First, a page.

Which Spark Plugs?! Denso SC20HR11, SC16HR11, or IXEH20TT??

Discussion in 'Gen 3 Prius Care, Maintenance & Troubleshooting' started by HaiImBrian, Jul 11, 2018.

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  1. Denso SC20HR11 (Original in manual)

    85.7%
  2. Denso SC16HR11 (New hotter plugs that Toyota superseded original plugs)

    0 vote(s)
    0.0%
  3. Denso IXEH20TT (Brand new tech offered by Denso)

    14.3%
  1. HaiImBrian

    HaiImBrian Junior Member

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    This seems like a simple question but it really is not. I've done some research and since the plugs in our Prius pretty much last forever, I wanna put the best and correct one in. Each of these has been recommended and I was wondering which one to get.

    Denso SC20HR11 - Original Plug that is stated in the owners manual

    Denso SC16HR11 - New plugs that were superseded by Toyota to replace SC20HR11??
    Read More: Gen 3 Prius Spark Plugs superceded with hotter plugs | PriusChat

    Denso IXEH20TT - Brand new plugs and seems like the best tech available. but... these have different gaps than original. Gap at 0.040 instead of 0.044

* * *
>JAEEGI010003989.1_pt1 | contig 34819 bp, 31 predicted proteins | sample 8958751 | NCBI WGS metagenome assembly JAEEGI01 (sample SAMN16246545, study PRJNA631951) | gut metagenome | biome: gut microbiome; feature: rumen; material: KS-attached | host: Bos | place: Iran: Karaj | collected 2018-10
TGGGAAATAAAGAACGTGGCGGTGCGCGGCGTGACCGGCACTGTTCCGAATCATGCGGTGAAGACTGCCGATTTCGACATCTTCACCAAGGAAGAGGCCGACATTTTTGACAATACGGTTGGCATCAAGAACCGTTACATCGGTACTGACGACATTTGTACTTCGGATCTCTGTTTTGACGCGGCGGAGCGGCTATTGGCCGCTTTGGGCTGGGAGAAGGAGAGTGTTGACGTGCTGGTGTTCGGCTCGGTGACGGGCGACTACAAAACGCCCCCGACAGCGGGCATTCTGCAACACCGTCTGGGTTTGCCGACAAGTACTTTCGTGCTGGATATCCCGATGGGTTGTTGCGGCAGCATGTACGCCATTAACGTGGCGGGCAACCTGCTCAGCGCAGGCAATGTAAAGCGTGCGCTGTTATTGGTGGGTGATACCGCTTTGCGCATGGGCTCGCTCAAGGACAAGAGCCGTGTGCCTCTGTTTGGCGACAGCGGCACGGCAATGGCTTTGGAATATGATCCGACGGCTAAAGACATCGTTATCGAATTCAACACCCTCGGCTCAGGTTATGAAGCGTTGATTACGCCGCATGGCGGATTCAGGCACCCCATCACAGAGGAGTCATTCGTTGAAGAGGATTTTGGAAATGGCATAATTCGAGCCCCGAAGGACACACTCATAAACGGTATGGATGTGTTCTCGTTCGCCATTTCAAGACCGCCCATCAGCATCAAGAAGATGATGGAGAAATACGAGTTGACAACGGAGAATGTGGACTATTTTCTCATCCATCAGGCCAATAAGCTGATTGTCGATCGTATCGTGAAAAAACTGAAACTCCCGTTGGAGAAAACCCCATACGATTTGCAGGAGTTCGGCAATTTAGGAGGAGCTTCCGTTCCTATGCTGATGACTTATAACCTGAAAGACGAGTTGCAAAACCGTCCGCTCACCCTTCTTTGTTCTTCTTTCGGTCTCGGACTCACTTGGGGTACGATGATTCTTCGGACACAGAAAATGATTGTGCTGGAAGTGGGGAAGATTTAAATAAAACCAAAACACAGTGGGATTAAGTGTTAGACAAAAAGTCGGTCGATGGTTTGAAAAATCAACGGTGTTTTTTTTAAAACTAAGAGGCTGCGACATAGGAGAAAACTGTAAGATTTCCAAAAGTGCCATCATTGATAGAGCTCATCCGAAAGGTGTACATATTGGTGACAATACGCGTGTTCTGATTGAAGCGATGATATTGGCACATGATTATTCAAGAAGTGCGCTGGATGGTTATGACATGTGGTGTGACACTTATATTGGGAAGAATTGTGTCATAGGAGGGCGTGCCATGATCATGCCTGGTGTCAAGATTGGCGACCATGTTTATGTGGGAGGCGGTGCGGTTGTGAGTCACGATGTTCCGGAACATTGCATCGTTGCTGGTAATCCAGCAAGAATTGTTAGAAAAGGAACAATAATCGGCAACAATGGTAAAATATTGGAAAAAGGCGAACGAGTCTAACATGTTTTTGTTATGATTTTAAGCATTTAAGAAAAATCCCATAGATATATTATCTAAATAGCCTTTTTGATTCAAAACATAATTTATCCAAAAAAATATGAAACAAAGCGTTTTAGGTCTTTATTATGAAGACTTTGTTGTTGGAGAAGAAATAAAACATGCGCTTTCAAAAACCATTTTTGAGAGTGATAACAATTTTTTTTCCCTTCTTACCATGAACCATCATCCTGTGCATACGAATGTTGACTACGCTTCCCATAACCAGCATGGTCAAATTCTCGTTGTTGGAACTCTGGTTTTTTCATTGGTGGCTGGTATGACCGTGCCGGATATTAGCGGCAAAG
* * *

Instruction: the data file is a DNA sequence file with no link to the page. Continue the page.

[​IMG]
     
  2. Luckykat32

    Luckykat32 New Member

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    I'm currently using the new 44's and they feel fine. I think it's because I have a bad egr, but my car just started throwing misfire codes....i know more by next week
     
  3. fopoku2k2

    fopoku2k2 Member

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    I'm interested in the recommendations from other users since it's been bothering me too

    Mi MIX 2S ?
     
  4. bisco

    bisco cookie crumbler

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    what are the oems?
     
  5. kbeck

    kbeck Active Member

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    I replaced the plugs week before last, holding my Official User Manual open to the page listing the spark plug part number. If it worked to 135,000 miles without a problem with the SC20H11, why risk fate with a different part? Now, had it been a later model Prius that called for the hotter plugs, or if the SC20H11 was Manufacture Discontinued (which it wasn't at Advanced Auto), then I'd have a different answer.
    But I have a lot less angst about this kind of thing after replacing the plugs. The ones I took out were good looking (tan on the ceramic) and, while a bit worn, the gap was still pretty close. Compare this to my olde '71 VW Beetle which needed new plugs every 12,000 miles, not to mention distributor points and condensor, and everything had to be checked and re-gapped at 6,000 miles. And a new distributor every 50,000 miles or so because the distributor shaft would get wobbly on its bearings.. The Prius is a dream by comparison, despite having to take out the windshield wipers to do the work :).
     
  6. milkman44

    milkman44 Active Member

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  7. HaiImBrian

    HaiImBrian Junior Member